What is your passion? When did you discover it? What’s the craziest thing you ever learned about yourself?

If you are interested in reading The Yellow Note, the first book in The Secret Author Series, it is available at Amazon.

A Letter to Me

Sigh… I really wanted to be more active on my blog this year, but just about the time my schedule opened up, the world went a little sideways and every idea I had, became useless. I couldn’t exactly tell people all the best places in Savannah to find used books, or where the best coffee is, or my favorite places to write when no one could leave their homes, could I?

Well, even though the world is still a bit confusing, I decided to jump in anyway. The good Lord willing, I plan to post every Monday! I have also started revamping my social media posts, so follow me on Facebook or Instagram if you want to keep up with the latest including character interviews, contests and giveaways, book discussions, and more.

Now that’s out of the way… I decided to get back into the groove slowly by writing a letter to my future self as a way to remind me how resilient I can be. I urge you to do the same! Share them with me if you’d like (I can keep a secret!)

So, without further ado… a letter to me.

Dear Me in Ten Years,

As I write this letter to the future you, I’m ignoring all the alerts on my phone about COVID-19, that virus that rocked everyone’s world and turned society upside down with a bigger thud than that time you forgot to grease the bundt pan and the cake wouldn’t come out. You remember that—you had to whack the thing six ways from Sunday to get it out. The problem was, even though you whacked and prayed, it still came out in pieces. It looked like it went through a blender, but it was tasty all the same.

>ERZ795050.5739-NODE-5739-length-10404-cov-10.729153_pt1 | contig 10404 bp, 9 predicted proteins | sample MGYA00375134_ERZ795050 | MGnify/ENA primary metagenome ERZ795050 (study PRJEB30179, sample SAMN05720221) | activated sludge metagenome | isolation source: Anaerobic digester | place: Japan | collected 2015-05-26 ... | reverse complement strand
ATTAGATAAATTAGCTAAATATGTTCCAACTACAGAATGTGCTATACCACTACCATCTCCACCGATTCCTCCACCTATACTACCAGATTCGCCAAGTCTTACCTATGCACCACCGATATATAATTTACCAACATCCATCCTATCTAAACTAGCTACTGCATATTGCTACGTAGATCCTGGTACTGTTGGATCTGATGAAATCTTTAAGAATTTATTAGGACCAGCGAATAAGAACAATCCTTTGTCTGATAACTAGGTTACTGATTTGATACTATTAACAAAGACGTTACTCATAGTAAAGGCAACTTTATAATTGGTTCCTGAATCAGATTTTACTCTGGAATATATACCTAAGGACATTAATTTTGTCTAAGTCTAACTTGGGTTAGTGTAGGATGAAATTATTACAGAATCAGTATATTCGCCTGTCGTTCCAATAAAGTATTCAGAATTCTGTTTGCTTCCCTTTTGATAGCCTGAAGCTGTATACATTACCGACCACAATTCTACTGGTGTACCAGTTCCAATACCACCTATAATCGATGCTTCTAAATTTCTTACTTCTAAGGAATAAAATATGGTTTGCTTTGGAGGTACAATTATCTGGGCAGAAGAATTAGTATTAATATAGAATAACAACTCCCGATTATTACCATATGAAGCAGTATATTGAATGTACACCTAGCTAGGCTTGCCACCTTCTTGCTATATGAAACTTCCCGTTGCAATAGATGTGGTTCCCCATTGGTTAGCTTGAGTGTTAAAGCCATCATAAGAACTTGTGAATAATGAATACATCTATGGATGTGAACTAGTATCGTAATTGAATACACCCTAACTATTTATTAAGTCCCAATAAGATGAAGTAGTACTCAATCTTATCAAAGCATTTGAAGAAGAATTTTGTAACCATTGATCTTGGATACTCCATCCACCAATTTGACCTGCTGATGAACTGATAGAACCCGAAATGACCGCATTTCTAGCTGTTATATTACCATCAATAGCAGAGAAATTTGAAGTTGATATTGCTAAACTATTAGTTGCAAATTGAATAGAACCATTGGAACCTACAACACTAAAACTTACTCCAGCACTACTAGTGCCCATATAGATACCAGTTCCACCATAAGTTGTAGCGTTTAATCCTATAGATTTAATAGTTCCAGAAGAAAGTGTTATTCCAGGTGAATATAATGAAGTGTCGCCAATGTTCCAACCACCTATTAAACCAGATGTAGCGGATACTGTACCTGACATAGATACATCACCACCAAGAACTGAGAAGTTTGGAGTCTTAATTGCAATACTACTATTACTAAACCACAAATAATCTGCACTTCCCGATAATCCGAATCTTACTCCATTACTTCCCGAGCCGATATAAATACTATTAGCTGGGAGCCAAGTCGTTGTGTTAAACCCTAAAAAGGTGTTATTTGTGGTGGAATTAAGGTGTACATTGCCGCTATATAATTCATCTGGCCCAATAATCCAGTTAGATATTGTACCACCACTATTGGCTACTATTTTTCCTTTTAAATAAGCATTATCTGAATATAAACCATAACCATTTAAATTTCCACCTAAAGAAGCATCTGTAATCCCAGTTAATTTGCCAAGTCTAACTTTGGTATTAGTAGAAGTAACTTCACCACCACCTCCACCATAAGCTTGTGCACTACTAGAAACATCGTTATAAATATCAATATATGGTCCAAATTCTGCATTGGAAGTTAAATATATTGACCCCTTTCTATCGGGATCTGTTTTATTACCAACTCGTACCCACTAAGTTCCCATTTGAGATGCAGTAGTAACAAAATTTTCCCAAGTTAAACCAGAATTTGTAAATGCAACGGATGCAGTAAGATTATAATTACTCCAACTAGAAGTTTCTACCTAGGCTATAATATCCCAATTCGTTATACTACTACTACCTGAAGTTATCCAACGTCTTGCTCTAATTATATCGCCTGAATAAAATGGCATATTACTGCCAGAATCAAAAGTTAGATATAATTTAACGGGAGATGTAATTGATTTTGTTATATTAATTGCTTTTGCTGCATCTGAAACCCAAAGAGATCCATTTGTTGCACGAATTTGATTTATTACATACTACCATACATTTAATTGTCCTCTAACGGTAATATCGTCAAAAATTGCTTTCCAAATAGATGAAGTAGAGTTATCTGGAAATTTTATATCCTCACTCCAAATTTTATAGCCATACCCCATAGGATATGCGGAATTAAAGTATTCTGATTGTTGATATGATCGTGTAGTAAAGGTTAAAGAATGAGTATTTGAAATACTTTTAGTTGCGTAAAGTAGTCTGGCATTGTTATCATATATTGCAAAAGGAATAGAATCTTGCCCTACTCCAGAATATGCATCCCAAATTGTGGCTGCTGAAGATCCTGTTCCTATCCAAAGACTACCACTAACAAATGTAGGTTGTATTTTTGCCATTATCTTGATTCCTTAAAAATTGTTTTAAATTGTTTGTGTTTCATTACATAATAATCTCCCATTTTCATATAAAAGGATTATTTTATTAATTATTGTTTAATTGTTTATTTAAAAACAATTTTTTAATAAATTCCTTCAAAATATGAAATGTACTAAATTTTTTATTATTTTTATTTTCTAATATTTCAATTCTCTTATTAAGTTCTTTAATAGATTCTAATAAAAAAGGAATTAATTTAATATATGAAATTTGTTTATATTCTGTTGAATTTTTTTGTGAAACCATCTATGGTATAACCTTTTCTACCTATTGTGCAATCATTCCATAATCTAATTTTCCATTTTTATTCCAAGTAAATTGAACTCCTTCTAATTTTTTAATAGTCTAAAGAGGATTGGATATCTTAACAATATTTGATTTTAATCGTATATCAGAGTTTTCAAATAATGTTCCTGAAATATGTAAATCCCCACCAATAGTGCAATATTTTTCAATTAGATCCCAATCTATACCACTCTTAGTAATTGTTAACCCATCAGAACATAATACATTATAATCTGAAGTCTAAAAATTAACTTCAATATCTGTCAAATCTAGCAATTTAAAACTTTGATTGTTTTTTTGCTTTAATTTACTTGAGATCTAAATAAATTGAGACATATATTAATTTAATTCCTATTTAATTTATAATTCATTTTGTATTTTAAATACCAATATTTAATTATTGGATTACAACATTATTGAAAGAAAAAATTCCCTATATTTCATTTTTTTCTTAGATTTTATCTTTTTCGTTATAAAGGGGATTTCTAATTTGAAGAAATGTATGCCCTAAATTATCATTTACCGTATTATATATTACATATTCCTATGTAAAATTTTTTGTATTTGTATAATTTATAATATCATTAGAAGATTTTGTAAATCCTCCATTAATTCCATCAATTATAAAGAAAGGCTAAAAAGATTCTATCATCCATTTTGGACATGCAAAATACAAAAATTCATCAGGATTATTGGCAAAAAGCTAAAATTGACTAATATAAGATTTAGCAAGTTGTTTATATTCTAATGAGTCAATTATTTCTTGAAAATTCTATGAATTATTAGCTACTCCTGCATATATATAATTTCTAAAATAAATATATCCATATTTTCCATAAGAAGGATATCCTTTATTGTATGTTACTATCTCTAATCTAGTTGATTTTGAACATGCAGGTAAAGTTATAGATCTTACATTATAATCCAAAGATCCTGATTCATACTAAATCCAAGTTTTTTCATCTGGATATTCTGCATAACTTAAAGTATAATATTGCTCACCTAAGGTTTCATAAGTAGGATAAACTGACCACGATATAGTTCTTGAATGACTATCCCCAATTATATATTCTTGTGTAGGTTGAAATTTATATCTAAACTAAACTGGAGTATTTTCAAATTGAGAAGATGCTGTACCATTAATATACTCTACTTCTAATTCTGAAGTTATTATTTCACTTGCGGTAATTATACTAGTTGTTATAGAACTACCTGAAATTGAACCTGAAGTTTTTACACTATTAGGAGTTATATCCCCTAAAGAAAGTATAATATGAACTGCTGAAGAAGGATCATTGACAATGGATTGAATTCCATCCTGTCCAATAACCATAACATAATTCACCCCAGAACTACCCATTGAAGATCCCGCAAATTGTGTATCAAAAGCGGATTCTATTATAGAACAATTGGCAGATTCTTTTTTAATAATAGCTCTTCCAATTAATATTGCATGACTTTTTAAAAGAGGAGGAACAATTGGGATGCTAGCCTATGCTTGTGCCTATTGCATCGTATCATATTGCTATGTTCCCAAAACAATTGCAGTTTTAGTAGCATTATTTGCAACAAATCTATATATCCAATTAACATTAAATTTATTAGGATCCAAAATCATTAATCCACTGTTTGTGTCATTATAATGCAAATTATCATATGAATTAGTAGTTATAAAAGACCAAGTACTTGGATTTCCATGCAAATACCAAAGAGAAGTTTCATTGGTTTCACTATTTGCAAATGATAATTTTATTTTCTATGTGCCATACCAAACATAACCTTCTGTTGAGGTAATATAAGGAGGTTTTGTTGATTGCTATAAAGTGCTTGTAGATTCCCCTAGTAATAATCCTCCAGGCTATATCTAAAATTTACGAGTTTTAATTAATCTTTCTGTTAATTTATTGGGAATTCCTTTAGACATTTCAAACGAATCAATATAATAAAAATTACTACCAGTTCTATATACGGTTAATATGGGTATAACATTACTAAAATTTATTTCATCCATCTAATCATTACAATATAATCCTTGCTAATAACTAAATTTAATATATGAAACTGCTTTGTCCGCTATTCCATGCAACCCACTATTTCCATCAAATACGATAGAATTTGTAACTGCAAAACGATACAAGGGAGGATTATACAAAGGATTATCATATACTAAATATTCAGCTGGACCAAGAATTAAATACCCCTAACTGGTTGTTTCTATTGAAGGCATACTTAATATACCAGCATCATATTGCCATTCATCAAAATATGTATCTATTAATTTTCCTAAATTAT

Life is like that. No matter how hard you try to plan ahead, something always gets in the way. Remember ten years ago when you thought you had it figured out? You just knew you’d finish up your master’s, get a fantastic job in finance, and never look back. Well, now, here you are hating math and loving literature.

Who would have thought? Your fifth-grade teacher, that’s who. Should have listened to him when he said you “should be a writer.” But hey, you’ll never forget the day you sat down (between Lily’s first and second nap) and wrote the first chapter of an idea you had, one that was swimming in your mind for months. It sucked. Like, really, really sucked, but it sparked something deep inside, a talent you didn’t know God gave you. And now, can you think of anything better than being a mom, homeschooling, and writing for a living?

Nope. And that is the point. Ten years in the future, something will be standing in your way again, because there is always something in the way. There’s always something threatening to topple your world, but it doesn’t have to stop your world. Don’t forget that time during a pandemic when you were more prolific than any other point in your life—seriously, woman, you taught your five-year-old how to read, released several books, wrote another, ran a household, and so much more while the world was in an uproar!

Remember to have compassion, empathy, sympathy, and patience, not only with others but also with yourself. Be kind, be loving, and above all, keep putting your faith where it belongs—in God because He did not fail you when you needed Him most.

Love, You

Now you tell me, if you could send a message back or forward in time, what would you say to yourself?

you are going to be just fine.